[Cryptography] The best TRNG architecture, comming soon?

John-Mark Gurney jmg at funkthat.com
Tue Aug 27 00:08:45 EDT 2019

Jonathan Thornburg wrote this message on Mon, Aug 26, 2019 at 09:29 -0700:
> On Sun, Aug 25, 2019 at 06:14:11AM -0700, Bill Cox wrote:
> > The best, but patented IIRC, architecture for a TRNG is super simple.
> > 
> [[ring oscillator with an even number of inversions in the loop,
> and two NAND gates at opposite points in the loop]]
> > 
> > In real life, you probably want to add more inverters than this.  This is
> > like a traditional ring oscillator, but with an *even* number of
> > inverters.  You take two inverters at opposite ends of the ring and turn
> > them into NAND gates.  The other inputs of both NAND gates are tied
> > together to make the ENABLE input.  When ENABLE is low, OUT is low.  When
> > ENABLE goes high, two edges in the ring oscillator chase each other.
> > Eventually, due to thermal or other noise, one edge catches the other, and
> > they annihilate each other.  The oscillator stops oscillating at this point.
> Problem: what if the layout (& hence 0->1 and 1->0 propagation times)
> is such that (say) inverter #3 in the loop is a lot slower than the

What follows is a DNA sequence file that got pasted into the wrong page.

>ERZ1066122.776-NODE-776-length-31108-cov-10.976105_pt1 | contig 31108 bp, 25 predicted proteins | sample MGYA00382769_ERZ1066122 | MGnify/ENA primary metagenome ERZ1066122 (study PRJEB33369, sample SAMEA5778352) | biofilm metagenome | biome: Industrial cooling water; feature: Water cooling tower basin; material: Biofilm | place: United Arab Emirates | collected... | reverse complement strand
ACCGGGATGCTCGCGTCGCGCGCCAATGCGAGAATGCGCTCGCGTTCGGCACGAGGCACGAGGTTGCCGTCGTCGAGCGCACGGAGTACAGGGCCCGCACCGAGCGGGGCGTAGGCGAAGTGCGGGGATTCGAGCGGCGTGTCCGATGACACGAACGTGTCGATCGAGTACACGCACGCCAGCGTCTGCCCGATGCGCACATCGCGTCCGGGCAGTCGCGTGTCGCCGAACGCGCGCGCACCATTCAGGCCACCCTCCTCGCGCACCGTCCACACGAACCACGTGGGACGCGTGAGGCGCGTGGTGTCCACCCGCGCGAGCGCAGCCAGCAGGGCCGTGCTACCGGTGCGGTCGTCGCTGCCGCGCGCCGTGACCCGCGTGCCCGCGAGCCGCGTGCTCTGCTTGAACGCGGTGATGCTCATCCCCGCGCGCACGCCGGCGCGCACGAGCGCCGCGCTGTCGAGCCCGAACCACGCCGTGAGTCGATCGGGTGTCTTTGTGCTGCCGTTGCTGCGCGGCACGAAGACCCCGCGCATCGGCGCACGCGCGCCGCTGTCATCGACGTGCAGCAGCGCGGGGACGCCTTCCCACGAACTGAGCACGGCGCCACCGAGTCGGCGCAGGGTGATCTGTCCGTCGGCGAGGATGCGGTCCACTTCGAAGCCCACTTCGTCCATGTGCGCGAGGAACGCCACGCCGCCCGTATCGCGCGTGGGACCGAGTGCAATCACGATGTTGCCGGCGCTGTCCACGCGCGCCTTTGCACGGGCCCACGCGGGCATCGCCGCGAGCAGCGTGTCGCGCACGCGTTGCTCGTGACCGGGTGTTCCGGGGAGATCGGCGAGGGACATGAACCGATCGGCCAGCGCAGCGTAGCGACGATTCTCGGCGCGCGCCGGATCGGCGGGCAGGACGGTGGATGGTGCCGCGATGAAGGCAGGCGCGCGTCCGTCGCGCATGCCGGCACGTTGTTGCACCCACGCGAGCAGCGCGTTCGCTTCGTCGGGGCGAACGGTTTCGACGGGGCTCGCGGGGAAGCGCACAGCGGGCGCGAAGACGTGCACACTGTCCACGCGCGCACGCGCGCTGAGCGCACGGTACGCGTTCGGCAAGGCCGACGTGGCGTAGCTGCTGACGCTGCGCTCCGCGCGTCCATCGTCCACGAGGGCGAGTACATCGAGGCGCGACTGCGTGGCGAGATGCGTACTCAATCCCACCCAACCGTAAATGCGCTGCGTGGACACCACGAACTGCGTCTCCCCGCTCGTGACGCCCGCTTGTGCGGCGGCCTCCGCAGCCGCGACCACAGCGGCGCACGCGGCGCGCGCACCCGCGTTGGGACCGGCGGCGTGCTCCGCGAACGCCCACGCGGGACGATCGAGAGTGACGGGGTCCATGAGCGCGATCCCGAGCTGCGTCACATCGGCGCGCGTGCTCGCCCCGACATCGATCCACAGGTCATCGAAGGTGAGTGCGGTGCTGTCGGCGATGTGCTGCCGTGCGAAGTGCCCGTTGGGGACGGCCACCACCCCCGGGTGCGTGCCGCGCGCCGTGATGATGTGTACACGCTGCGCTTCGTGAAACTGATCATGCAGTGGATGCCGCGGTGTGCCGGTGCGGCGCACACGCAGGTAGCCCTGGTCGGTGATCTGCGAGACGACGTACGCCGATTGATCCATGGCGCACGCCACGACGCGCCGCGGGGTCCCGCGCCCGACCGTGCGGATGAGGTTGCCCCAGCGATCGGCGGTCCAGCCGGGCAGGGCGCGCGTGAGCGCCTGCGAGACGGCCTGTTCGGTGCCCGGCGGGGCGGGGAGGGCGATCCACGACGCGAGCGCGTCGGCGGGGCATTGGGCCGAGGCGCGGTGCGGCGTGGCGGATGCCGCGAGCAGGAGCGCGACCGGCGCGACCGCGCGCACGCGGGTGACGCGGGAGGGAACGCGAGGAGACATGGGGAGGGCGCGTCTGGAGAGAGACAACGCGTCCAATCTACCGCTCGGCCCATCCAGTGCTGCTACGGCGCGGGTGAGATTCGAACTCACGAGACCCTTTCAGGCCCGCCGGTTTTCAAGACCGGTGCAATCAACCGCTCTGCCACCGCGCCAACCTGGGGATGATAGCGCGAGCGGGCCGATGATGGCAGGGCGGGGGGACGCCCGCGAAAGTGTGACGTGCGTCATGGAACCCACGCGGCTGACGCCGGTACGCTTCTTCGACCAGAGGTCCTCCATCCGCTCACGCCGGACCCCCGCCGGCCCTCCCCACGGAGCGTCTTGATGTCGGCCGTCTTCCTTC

> others *and* has asymmetric rise/fall?  The result could well be that
> when the first edge reaches inverter #3, it's slow to propagate, so
> the second edge catches up with it right there (inverter #3) resulting
> in the "TRNG" outputting a stream of constant values.  :(

This is part of the health check of your TRNG, and should catch this
and providing rng.  Also, any TRNG needs to have a whitener after it..
I don't know of any TRNG that gives you raw data w/o whitening it,
because most [all] TRNG's are biased, even slightly, and for crypto,
you need an unbiased RNG source...

  John-Mark Gurney				Voice: +1 415 225 5579

     "All that I will do, has been done, All that I have, has not."

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